At other locations this is rarely the case and your interaction can often be spoiled by the sheer number of other divers…
Manta Ray Protocol
We have all seen those old images of “intrepid divers” riding on the backs of manta rays by holding on to a couple of resident remoras — so 1970s… but at least the offenders could claim ignorance!
Today we know much more about these wonderful creatures and they truly are an incredible mix of grace and symmetry combined with intelligence and curiosity.
Both oceanic and reef mantas are on the IUCN Red List as “Vulnerable,” which means they are likely to become “Endangered” unless the circumstances threatening their survival and reproduction improve.
There are many reasons for that status, which are way beyond the scope of this article but as divers we are privileged to experience such creatures and therefore it is our responsibility to behave properly when we do.
We should never, ever, try to ride a manta like those guys from the 1970s and we should never chase or harass them in any way!
What we should do, and in my personal experience this is by far the best way to get the best interactions, is to position ourselves around the cleaning station so that the mantas have a clear entry and exit.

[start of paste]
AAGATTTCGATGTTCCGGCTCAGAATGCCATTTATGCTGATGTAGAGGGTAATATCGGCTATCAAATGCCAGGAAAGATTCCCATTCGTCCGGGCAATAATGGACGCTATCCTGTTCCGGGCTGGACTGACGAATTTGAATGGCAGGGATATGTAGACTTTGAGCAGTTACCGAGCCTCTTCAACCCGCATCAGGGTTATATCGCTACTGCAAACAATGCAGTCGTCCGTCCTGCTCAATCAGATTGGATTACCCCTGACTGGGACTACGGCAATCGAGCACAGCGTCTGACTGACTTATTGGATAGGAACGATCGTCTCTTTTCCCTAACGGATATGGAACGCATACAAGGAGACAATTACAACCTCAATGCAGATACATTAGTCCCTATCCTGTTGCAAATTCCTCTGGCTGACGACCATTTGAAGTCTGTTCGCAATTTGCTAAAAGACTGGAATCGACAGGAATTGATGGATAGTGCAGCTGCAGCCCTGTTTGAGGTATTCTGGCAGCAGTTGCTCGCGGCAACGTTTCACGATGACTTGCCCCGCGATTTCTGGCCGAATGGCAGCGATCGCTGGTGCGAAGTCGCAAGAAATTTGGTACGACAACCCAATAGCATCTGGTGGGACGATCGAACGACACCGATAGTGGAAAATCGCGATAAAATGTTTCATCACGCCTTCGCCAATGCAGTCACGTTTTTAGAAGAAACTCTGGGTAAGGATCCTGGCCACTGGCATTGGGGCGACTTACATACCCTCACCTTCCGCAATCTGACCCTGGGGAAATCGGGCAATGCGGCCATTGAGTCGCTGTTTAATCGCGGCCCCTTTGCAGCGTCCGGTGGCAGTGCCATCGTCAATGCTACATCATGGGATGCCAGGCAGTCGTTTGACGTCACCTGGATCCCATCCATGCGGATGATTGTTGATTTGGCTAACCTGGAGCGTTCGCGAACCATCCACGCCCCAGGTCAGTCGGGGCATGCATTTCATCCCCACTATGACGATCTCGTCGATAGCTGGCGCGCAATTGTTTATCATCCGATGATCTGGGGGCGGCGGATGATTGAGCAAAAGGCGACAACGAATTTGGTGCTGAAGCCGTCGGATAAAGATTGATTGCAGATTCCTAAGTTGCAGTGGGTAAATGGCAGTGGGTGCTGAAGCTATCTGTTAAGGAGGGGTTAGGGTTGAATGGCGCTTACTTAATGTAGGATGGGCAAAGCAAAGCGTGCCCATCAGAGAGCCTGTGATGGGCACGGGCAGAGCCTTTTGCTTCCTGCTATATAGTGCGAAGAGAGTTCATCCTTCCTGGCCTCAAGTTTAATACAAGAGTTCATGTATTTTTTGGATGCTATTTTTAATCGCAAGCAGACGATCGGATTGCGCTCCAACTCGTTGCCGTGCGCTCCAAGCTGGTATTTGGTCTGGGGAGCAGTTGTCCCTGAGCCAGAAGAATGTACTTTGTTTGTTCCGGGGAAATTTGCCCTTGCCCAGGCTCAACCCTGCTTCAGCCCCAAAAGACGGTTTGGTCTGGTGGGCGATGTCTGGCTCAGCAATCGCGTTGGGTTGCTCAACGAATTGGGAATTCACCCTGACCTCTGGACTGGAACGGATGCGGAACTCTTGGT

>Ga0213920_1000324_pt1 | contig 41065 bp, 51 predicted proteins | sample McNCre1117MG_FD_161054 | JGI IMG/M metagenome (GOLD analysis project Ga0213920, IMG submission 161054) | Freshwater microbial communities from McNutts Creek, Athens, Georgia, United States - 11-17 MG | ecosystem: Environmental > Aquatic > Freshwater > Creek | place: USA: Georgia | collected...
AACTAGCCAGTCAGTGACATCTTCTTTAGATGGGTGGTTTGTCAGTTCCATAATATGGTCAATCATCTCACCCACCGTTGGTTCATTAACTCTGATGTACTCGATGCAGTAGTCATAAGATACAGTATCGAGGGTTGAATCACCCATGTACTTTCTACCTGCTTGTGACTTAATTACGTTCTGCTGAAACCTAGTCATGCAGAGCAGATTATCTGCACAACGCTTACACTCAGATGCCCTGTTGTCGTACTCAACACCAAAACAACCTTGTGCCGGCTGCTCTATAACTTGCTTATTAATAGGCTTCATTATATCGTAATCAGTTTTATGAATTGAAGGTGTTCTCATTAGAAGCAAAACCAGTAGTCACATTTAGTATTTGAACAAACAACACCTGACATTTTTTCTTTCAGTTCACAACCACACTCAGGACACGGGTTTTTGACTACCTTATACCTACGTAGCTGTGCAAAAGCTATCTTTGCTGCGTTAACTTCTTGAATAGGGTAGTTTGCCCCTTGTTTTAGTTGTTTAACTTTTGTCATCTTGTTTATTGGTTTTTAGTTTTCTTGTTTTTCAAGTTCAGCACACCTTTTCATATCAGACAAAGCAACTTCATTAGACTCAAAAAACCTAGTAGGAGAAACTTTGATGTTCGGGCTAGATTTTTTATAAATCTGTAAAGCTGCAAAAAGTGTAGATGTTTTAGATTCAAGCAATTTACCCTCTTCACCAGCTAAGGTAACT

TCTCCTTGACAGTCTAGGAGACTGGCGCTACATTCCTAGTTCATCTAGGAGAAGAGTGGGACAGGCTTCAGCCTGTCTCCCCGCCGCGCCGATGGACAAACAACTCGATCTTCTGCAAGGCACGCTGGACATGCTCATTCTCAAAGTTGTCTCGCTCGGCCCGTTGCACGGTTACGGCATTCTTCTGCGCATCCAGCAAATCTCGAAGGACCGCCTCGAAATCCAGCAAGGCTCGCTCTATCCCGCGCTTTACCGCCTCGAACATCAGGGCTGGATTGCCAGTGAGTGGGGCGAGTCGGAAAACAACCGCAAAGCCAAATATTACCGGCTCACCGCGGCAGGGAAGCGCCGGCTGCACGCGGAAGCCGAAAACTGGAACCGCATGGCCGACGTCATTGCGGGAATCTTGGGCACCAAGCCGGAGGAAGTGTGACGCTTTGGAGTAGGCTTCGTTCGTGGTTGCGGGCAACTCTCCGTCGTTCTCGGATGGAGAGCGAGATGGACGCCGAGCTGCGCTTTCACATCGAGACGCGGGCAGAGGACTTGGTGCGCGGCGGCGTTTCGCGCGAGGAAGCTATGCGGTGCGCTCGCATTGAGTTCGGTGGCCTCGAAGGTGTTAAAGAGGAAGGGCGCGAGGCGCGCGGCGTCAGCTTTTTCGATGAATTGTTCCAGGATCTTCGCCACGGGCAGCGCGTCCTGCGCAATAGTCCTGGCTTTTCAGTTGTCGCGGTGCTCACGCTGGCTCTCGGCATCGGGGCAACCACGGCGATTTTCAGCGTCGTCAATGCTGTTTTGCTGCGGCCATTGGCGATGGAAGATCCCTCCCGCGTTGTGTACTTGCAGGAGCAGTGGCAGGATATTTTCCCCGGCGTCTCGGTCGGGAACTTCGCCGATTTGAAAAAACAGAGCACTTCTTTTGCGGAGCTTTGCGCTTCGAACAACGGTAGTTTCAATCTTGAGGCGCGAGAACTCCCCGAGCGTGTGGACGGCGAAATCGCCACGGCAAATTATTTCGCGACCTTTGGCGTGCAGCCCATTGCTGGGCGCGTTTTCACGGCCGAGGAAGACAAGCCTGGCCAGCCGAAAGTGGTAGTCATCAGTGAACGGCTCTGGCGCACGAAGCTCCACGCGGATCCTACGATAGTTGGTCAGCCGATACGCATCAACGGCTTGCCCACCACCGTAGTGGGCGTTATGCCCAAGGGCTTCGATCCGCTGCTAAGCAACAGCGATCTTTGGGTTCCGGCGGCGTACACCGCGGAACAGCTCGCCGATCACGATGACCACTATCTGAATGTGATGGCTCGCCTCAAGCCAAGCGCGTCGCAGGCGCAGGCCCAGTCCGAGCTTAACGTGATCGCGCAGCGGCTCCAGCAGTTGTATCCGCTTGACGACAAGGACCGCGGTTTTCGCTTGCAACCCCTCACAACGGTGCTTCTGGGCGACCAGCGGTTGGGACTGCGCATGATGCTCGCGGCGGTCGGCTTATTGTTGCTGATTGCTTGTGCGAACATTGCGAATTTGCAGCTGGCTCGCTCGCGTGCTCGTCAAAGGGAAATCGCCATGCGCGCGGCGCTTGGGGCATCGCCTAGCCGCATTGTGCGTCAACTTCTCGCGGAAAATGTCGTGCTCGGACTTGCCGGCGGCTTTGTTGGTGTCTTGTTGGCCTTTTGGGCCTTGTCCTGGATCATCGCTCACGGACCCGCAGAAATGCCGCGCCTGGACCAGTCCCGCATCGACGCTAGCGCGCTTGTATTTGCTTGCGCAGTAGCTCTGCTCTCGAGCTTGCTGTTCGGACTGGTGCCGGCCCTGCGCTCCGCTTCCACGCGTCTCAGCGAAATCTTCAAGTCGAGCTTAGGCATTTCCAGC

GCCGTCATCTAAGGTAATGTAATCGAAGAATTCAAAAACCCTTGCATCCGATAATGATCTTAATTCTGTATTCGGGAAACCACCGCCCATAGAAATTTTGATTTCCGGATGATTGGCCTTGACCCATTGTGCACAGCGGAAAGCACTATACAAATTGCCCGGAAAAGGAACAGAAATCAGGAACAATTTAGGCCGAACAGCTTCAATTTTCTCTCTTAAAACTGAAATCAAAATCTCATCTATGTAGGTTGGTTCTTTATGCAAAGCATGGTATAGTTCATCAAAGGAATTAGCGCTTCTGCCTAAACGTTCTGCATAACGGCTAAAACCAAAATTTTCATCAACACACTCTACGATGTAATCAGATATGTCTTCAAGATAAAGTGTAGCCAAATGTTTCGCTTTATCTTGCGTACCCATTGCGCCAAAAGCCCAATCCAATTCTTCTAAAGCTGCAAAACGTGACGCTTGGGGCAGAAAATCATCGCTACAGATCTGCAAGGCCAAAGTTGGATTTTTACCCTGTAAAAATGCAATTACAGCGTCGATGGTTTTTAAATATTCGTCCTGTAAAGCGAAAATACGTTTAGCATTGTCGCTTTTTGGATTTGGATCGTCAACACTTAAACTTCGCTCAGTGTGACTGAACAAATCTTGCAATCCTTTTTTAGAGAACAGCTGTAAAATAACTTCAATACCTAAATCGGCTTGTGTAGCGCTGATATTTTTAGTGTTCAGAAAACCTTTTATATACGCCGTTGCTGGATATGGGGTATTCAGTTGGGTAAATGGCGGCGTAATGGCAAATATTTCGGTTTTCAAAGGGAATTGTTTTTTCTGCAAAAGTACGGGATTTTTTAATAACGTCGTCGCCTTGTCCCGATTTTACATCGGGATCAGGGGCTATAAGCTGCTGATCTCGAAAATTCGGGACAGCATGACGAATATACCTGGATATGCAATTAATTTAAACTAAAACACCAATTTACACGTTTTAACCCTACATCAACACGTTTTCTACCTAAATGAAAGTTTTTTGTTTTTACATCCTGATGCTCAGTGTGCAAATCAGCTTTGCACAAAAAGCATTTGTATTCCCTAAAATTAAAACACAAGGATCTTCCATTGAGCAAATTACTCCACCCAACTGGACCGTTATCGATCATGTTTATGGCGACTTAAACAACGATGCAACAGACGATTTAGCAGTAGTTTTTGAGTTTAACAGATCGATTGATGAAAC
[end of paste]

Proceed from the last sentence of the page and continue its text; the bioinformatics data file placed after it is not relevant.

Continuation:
Don’t get too close as you will be in the way and the mantas simply won’t come in, as they appear to feel vulnerable when hovering to be cleaned and are easily spooked.
Once they have made a few passes and got used to you they will often come close to really check you out, which is the best type of encounter as it is on the manta’s terms and they are in control…
Basically, if you behave you will be amply rewarded!
Where is Gunu Bara Bara?
The island is in southern Milne Bay Province, about 8km to the south-east of the former provincial capital of Samarai Island, at the bottom of the China Straits.
Roughly 2 km wide and 7 km long, the China Strait is the passage between the Southeast tip of the Papua New Guinea mainland and the China Straits group of islands.
It connects the Coral Sea to the South with Milne Bay and the Solomon Sea to the North and was named by Captain John Moresby, who surveyed the region and claimed the Southeast part of New Guinea for Britain in 1873.
How to dive Gunu Bara Bara?
There only way to dive at Gunu Bara Bara is from a liveaboard and there are two ones that service the area.
Top of the list is the MV Chertan which is owned and operated by Rob van der Loos.
Chertan is based in Alotau, the capital of Milne Bay Province and operates year-round in Milne Bay, with regular visits to the China Straits, Samarai Island and of course Gonu Bara Bara.
Rob has been running dive trips in Milne Bay since 1986 and, simply stated, knows the area better than anybody else.
MV Golden Dawn also dives Gonu Bara Bara but it is based from Madang and operates throughout Papua New Guinea depending on the seasons.
March, June and October are when the boat visits Milne Bay and as its skipper Craig de Wit discovered Giants @ Home – so he clearly owns the bragging rights about the site!
Don Silcock is from Bali in Indonesia. He has dived extensively in Papua New Guinea, Indonesia and many other countries in the Indo-Pacific region and his website is full of information on those locations.
Also check out Don’s Complete Guide to Diving Milne Bay for more information on this very special part of Papua New Guinea.